Development of a Non-destructive Testing Method for Assessing Thermal Status of District Heating Pipes
Artikel i vetenskaplig tidskrift, 2020
Pre-insulated district heating (DH) pipes have been in use for more than 40 years. The thermal performance of these pipes decreases over time as a result of thermal and mechanical aging, which leads to higher heat energy losses. A non-destructive method based on a cooling method is under development for assessing the thermal performance of a DH network. The method utilizes the copper wire, which is already embedded in the polyurethane insulation for detection of water leakage, as a sensor for measuring the temperature at the position of the copper wire. The method involves a shutdown of a selected part of a network for less than 2 h and evaluating the cooling process by measuring the supply pipe temperature and the temperature of the copper wire. The method was applied in a DH network during heating season. The thermal conductivity calculated by the method [0.027 W/(m K)] was in good agreement with the reference value [0.026 W/(m K)]. The cooling of the network can be measured at a valve or at other more easily accessible steel parts. It was also shown that the method is applicable for DH networks without a copper wire. However, a temperature measurement is needed on the casing pipe.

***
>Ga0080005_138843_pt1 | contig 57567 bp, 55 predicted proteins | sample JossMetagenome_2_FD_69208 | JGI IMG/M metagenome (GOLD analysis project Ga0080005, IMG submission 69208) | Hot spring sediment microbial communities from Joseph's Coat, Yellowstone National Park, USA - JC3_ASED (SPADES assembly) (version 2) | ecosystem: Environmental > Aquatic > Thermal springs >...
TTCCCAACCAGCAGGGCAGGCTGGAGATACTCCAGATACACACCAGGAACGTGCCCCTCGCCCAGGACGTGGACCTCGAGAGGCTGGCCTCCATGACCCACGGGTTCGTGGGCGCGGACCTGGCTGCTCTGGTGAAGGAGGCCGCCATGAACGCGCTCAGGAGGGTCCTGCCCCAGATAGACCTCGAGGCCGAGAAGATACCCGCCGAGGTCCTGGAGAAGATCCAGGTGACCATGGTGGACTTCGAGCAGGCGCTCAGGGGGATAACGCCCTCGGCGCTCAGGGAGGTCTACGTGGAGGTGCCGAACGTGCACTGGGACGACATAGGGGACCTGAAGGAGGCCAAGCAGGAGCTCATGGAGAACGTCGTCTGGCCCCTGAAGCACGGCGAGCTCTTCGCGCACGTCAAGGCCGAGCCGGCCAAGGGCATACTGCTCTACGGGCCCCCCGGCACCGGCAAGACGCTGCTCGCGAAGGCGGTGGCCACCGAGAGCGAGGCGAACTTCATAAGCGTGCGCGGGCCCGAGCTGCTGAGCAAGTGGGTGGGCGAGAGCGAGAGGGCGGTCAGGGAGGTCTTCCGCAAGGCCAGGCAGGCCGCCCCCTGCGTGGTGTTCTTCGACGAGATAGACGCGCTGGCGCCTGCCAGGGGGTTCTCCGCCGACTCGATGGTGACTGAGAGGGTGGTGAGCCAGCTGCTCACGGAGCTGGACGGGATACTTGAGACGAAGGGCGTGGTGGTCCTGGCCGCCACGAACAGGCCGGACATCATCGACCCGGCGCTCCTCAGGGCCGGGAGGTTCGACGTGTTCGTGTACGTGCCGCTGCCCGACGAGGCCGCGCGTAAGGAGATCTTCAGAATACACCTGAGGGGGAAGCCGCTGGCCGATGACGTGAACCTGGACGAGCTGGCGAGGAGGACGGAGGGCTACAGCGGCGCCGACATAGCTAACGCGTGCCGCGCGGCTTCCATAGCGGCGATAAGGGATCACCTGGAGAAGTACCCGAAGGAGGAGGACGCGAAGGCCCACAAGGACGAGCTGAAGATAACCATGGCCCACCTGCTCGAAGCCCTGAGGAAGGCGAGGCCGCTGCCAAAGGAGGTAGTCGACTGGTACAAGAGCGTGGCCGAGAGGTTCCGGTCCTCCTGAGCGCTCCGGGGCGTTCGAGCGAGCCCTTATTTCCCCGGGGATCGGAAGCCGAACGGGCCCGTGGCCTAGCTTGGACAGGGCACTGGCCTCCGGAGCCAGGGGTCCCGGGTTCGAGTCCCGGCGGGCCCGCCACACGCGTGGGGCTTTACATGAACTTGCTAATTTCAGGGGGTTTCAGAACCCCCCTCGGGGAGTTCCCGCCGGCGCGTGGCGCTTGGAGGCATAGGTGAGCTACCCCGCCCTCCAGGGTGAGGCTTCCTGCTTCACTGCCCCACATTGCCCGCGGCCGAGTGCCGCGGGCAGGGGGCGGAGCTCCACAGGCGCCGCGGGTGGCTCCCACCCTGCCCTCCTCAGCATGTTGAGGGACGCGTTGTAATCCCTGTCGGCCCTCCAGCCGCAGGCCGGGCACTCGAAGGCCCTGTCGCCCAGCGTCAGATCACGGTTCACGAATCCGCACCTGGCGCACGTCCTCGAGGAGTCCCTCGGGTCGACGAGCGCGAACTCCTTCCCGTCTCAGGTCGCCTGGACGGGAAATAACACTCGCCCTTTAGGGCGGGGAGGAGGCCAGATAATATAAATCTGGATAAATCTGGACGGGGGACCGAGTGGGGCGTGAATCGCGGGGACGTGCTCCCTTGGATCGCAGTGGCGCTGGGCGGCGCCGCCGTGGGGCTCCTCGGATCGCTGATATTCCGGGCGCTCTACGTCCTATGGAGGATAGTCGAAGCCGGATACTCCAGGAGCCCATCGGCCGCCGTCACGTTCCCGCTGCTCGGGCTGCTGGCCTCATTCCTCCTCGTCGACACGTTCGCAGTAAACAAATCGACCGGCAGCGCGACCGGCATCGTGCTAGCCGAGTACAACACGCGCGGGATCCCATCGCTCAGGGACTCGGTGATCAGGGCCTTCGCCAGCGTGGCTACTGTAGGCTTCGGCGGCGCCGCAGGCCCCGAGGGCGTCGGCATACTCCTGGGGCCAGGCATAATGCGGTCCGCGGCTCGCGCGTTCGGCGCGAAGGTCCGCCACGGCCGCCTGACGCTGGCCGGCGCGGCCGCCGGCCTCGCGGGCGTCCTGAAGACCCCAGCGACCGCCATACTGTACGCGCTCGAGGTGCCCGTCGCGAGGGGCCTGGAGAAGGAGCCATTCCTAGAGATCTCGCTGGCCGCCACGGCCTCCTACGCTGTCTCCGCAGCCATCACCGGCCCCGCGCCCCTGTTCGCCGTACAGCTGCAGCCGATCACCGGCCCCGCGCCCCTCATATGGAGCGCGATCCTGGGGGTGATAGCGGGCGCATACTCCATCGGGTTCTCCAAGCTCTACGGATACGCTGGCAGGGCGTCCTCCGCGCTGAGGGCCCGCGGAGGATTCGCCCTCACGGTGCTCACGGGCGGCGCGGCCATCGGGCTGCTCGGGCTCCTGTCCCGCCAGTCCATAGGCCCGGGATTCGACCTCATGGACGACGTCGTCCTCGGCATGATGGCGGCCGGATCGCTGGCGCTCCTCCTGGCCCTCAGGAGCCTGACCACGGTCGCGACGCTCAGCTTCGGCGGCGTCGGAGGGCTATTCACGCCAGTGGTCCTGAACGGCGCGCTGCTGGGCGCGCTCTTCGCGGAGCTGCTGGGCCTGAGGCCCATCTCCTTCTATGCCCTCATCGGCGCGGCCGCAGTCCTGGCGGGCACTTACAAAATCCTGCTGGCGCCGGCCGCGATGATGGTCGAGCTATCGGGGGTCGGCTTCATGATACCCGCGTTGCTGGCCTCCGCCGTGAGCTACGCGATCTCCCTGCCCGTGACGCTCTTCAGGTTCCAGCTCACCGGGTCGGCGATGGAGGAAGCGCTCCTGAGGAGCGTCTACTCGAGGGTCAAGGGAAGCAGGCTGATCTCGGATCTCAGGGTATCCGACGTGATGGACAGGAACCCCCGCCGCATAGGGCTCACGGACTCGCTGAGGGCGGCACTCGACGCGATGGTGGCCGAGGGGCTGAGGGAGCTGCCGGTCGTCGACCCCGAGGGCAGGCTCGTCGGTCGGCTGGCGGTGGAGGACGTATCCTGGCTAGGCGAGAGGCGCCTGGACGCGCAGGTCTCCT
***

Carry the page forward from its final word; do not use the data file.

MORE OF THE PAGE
District heating network